“If a sitting government actually leaves office gracefully, this will be a first for southern Africa,” says Nqosa Mahao, a coalition-government expert at South Africa’s University of the Witwatersrand, who advised the major parties here prior to the May 26 elections. “It will put Lesotho on the map for its democratic credentials – and set a tone for the rest of the region.”
Setbacks in African elections -- notably the four-month civil war in Cote D'Ivoire in 2010, after the losing President Laurent Gbagbo refused to step down -- have recently raised questions about whether democratic culture is actually taking root on the continent. Far too many elections feature heavy vote-rigging, intimidation, and sporadic bouts of violence, rendering the final vote count questionable in the eyes of election observers. Yet the election results in Lesotho shows that some African countries can hold world-class elections, even in a country with plenty of excuses for failure, including poverty and rugged terrain.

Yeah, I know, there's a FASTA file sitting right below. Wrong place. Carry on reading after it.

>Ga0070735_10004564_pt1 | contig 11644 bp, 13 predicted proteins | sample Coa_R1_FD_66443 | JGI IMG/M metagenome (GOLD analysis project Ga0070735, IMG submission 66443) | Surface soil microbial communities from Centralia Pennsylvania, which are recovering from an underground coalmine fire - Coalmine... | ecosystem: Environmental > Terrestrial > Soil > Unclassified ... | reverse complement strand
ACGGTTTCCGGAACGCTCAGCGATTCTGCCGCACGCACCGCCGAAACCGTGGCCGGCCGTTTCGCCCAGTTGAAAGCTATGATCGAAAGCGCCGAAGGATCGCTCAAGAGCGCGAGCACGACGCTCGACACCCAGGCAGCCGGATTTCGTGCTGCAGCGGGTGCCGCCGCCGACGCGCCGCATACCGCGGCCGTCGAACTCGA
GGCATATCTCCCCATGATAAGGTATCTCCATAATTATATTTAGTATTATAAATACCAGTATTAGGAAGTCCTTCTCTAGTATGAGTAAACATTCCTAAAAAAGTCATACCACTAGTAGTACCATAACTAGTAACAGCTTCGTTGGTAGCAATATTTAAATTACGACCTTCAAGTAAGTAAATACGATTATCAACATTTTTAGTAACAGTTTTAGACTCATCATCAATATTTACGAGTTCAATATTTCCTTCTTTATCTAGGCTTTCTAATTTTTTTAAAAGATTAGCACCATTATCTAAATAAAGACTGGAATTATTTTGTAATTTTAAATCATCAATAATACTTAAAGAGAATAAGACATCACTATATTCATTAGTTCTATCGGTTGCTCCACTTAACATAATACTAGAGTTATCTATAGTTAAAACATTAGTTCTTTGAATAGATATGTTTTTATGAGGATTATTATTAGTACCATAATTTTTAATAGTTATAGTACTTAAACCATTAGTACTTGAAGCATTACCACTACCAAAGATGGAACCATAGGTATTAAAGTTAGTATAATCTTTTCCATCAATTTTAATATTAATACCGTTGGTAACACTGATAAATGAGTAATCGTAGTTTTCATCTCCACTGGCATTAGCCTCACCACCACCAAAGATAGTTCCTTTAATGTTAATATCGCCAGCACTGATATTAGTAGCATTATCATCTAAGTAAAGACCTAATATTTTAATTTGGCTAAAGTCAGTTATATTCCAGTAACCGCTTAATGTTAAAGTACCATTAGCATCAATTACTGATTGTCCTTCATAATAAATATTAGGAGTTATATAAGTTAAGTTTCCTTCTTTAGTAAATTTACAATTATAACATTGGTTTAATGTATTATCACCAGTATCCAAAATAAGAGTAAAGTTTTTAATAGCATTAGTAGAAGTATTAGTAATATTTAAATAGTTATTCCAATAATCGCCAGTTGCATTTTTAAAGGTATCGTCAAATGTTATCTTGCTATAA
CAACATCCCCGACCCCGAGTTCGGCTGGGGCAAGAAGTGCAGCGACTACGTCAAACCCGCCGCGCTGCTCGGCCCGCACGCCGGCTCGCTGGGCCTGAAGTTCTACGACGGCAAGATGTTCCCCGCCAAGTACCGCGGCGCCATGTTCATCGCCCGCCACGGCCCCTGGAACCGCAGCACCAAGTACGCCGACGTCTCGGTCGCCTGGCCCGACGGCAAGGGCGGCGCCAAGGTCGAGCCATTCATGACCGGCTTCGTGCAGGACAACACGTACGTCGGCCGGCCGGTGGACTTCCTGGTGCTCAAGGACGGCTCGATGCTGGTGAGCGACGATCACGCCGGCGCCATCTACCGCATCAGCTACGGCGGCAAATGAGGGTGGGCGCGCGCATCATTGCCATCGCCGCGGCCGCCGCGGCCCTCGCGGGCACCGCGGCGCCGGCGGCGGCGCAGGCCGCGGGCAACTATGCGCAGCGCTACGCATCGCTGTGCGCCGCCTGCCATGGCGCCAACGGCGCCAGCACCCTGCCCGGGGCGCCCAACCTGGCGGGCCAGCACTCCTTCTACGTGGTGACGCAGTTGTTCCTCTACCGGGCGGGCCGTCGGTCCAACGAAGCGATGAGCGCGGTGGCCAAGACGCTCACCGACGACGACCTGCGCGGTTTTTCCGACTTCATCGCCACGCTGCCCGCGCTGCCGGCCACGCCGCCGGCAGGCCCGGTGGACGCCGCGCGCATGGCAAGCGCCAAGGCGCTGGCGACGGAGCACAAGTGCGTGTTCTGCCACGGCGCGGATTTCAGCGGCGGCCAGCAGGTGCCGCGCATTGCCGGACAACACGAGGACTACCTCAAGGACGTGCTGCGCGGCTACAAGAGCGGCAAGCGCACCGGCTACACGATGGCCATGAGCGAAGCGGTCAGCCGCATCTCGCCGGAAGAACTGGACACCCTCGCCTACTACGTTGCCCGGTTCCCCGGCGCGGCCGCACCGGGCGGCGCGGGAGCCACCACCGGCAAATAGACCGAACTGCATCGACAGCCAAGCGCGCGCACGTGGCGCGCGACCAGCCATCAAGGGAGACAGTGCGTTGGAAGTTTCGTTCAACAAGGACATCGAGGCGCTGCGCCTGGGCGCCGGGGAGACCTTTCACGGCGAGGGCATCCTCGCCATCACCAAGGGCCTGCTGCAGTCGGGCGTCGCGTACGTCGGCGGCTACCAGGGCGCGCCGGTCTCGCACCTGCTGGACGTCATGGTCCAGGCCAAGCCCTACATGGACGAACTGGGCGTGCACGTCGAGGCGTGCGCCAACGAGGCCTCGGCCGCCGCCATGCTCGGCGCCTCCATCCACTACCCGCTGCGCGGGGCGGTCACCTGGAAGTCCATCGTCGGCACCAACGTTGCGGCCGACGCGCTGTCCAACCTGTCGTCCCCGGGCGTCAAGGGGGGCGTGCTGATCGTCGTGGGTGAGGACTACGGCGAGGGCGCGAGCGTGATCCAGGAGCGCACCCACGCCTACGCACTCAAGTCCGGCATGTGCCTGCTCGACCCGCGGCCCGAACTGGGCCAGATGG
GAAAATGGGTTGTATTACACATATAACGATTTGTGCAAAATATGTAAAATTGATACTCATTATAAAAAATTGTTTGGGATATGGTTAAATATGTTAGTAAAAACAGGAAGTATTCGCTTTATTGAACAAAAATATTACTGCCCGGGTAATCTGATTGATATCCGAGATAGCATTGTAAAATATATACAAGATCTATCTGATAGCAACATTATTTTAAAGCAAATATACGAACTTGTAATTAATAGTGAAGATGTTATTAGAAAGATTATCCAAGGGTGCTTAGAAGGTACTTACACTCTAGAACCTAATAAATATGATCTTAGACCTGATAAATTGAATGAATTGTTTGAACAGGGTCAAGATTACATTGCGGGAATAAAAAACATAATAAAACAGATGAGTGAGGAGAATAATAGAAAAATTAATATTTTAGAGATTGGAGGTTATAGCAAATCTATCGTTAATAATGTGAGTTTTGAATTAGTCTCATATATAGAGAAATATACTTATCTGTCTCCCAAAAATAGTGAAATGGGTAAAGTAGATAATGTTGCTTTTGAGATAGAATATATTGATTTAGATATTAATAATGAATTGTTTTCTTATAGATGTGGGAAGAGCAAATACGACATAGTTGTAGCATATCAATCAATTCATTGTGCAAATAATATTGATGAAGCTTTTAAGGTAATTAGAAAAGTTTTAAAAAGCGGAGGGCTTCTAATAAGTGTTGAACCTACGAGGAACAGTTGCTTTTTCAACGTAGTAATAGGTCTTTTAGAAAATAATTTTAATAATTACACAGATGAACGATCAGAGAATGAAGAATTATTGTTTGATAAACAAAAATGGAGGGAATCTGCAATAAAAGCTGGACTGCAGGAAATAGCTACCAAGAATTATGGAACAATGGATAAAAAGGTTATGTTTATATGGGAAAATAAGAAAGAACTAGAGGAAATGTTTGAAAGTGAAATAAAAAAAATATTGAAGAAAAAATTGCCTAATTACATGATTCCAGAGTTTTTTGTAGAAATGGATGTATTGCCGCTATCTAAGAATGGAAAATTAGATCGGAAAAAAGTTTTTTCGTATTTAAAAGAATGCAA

Even seasoned Western observers found much to praise.
“After a number of African elections that haven’t gone so well, this is more good news that free and fair elections can be done in Africa, too,” says Hans Duynhouwer, the European Union’s ambassador to Lesotho. “A coalition will be a novelty for Lesotho, as well: it will mean a change in the political culture, where they’ll have to develop a consensual approach across party divides.”